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Using the Rte and value analysis plug-ins to detect overflows

This post is another of the methodological cheat cards that made up much of this blog at its beginnings, before I decided that controversial comparisons between static analyzers were more fun to write.

The problem: detecting semantic coding rules transgressions

By default, Frama-C's value analysis does not warn about integer overflows. You need to use option -val-signed-overflow-alarms for an alarm to be emitted whenever it looks like one of these might happen. Even then, the value analysis only warns about overflows occurring in signed arithmetic operations. It does not warn about overflows in unsigned operations, because these are defined. It does not warn either about overflows in conversions, such as (unsigned int)(-1), that is defined because the destination type is unsigned, or (int) UINT_MAX, that is implementation-defined (and in practice, usually reveals the 2's complement representation used by the target architecture).

In consequence, the value analysis does not warn about the post-decrement operation in the following example, sent in by a faithful user.

    unsigned int nb_trames = Frama_C_interval (0, 5120);
    nb_trames -- ;
    nb_trames /= 256 ;

The faithful user noticed that something was wrong in the function because the range computed by the value analysis for variable nb_trames included the case where nb_trames was initially 0 and eventually UINT_MAX / 256. This did not match the specification, but it was pure luck that the underflow was detected through this side-effect. Sometimes, one would like a possible underflow such as nb_trames -- ; in the above example to be detected as wrong in itself, not because it is forbidden by the C standard (it isn't), but because it is forbidden by specifically applicable coding standards.

Speaking of blogging beginnings and of controversy, the position on coding standards that I expressed in my very first blog post was that "any fool can invent theirs, and some have". Another thing that fools reputedly do is not change their minds. Perhaps coincidentally, my opinion on the subject has mellowed a bit. Still, there are many of these coding standards, and I am unwilling to multiply, in the value analysis, options similar to -val-signed-overflow-alarms but for the various conditions that someone somewhere might think undesirable. In any case, this unwillingness is only my opinion, and this opinion is only in the context of the value analysis plug-in. Anyone is encouraged to write Frama-C plug-ins for verifying any coding standard they like, and some have.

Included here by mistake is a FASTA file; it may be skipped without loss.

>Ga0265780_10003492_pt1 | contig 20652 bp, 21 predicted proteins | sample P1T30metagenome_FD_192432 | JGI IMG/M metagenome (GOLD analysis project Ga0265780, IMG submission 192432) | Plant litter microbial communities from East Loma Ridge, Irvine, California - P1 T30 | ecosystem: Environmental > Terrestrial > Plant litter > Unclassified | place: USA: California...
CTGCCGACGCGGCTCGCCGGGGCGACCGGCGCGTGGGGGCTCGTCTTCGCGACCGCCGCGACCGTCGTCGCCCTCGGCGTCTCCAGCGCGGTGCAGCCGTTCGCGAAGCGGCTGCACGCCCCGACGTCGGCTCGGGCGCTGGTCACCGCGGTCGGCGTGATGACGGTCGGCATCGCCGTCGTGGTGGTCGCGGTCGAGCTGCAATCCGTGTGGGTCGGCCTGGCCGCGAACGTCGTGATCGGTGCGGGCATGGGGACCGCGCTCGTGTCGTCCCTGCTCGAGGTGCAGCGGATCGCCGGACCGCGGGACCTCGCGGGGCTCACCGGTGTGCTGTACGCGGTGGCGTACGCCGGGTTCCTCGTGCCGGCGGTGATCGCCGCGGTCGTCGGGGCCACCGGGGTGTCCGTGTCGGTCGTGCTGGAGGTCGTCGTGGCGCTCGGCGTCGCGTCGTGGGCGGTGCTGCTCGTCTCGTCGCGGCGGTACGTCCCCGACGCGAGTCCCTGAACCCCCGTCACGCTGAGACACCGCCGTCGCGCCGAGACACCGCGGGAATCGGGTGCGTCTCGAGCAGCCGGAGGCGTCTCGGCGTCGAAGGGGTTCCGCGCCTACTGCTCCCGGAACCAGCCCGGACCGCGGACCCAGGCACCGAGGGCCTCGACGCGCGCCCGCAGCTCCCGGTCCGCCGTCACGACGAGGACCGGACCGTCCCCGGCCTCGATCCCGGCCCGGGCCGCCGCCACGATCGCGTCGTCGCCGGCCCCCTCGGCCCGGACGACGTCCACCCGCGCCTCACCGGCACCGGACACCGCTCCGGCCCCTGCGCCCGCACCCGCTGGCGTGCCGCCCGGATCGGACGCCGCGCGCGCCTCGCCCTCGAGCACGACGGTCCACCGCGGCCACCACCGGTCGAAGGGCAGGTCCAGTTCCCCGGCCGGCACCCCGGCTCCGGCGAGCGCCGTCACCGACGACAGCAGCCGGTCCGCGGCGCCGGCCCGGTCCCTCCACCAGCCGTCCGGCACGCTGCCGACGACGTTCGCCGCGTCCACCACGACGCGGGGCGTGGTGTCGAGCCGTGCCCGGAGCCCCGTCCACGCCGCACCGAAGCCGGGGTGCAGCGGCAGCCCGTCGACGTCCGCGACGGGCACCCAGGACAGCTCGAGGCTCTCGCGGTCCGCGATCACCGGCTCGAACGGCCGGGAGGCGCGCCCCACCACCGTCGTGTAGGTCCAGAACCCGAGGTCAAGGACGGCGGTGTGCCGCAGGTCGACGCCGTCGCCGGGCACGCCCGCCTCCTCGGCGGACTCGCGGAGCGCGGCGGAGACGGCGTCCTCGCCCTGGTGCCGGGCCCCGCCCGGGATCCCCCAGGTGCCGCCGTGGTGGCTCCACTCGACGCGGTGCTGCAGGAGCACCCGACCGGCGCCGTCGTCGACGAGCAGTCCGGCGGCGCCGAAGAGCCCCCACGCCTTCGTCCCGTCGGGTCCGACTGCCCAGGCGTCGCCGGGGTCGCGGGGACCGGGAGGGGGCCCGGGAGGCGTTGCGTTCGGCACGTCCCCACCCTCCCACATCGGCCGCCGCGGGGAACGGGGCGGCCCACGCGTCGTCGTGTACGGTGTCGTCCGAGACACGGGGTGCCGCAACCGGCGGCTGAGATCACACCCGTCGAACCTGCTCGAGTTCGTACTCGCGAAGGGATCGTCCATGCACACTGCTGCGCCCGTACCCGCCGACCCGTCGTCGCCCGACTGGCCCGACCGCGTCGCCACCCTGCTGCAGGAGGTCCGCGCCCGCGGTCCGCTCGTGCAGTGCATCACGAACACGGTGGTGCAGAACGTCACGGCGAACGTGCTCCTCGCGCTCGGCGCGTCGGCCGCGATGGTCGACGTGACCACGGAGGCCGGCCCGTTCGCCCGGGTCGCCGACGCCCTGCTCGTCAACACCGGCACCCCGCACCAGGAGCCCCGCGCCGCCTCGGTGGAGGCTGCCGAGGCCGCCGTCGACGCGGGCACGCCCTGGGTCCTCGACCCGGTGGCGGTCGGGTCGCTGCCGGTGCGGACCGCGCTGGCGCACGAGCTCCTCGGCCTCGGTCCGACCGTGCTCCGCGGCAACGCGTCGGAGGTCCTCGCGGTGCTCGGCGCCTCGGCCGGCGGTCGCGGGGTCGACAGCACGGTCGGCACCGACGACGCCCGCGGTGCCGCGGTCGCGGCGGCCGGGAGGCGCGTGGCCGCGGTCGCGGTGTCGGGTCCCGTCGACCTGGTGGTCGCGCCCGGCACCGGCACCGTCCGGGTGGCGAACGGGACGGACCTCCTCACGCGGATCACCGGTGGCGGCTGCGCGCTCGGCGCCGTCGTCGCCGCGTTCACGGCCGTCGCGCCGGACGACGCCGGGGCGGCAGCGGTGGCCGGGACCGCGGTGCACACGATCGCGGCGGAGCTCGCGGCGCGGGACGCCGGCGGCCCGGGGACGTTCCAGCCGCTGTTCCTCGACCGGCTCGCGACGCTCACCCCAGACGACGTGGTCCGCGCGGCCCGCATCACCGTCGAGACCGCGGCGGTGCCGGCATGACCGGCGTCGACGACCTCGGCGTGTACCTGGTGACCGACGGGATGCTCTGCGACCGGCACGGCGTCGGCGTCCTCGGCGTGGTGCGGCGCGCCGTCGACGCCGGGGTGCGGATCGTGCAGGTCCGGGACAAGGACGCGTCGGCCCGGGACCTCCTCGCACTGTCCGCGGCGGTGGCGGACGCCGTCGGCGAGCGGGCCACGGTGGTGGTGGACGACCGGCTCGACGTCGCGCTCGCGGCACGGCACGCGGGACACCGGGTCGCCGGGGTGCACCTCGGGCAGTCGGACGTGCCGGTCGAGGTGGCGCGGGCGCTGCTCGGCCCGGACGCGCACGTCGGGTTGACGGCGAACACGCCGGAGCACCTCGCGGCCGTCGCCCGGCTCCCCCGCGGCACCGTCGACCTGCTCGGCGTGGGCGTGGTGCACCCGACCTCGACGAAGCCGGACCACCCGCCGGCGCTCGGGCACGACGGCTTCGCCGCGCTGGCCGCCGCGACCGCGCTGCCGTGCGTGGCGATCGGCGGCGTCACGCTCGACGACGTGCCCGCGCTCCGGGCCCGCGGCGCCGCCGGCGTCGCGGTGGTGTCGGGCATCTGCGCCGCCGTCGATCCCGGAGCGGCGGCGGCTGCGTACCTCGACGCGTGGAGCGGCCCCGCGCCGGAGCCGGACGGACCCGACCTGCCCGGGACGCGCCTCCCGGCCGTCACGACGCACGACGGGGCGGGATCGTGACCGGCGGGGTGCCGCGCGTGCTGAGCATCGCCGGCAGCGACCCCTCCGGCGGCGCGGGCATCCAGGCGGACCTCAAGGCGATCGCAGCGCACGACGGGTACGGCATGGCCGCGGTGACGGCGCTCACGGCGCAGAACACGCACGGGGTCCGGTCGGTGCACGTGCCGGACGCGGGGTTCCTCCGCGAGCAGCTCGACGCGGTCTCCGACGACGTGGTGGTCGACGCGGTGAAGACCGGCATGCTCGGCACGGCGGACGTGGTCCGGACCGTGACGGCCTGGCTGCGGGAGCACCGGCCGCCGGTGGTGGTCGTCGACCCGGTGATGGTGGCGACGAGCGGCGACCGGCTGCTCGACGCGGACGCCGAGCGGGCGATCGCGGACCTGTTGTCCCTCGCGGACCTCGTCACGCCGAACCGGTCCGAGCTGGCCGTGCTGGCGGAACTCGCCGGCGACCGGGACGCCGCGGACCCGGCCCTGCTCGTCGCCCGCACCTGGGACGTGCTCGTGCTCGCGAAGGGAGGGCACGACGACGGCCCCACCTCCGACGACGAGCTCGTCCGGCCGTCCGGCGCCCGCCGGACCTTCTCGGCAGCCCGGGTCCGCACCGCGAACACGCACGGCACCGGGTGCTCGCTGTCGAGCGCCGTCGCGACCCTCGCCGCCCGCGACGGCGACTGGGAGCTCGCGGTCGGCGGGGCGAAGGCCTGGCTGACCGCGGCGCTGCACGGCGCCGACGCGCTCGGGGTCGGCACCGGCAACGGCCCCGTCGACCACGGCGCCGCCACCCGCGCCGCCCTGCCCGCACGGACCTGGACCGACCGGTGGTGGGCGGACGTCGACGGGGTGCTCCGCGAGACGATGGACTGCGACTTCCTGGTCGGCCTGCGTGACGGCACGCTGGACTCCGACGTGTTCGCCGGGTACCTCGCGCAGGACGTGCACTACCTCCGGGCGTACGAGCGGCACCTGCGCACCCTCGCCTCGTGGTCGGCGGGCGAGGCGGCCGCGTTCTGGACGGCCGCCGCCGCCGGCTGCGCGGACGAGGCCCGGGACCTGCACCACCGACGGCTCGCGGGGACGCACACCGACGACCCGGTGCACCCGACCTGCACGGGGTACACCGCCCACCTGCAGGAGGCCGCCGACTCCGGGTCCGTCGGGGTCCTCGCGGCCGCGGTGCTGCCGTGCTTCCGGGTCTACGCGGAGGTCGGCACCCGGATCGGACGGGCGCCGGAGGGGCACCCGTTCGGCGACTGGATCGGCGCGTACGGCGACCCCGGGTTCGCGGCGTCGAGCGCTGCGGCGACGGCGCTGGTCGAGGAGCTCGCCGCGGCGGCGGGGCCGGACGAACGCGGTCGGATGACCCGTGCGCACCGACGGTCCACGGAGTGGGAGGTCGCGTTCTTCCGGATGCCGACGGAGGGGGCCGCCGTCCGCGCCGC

One of the highlights of the last U3CAT meeting was, in an industrial case study, the combination of the value analysis and Rte plug-ins to detect overflows in unsigned arithmetic operations or in any kind of integer conversion.

The Frama-C Rte plug-in

The Rte plug-in can annotate a program with ACSL assertions that exclude unwanted conditions at execution. As the name of the plug-in indicates, the initial motivation was to have assertions that excluded run-time errors, but Rte is actually quite flexible in what it allows to forbid. In particular, it allows to generate assertions that forbid the unsigned underflow from our example:

$ frama-c -rte-unsigned-ov -rte m.c -print
extern int ( /* missing proto */ Frama_C_interval)();
int main(void)
   int __retres;
   unsigned int nb_trames;
   nb_trames = (unsigned int)Frama_C_interval(0,5120);
   /*@ assert rte: nb_trames-1U ≥ 0; */
   nb_trames --;
   nb_trames /= (unsigned int)256;
   __retres = 0;
   return (__retres);

The normalization step applied to any program that goes through Frama-C shows, but the original program is quite recognizable, with the ACSL assertion nb_trames-1U ≥ 0; strategically inserted just before nb_trames is decremented.

Evaluating with -val assertions emitted by Rte

Assigning a truth value to the assertions inserted by Rte is as simple as running the value analysis on the annotated program it produced. It can be done in a single command like so:

$ frama-c -rte-unsigned-ov -rte m.c share/builtin.c -then -val

And it works: the value analysis rightly detects that the conditions for the absence of unsigned overflow are not met.

m.c:3:[value] Assertion got status unknown.


John Regehr convincingly argued the case of option -val-signed-overflow-alarms at a time when it didn't exist yet. Faithful user Jean-Marc Harang provided the example used in this post, and he also authored the referred presentation at the last U3CAT meeting. The Rte plug-in is developed by Philippe Herrmann.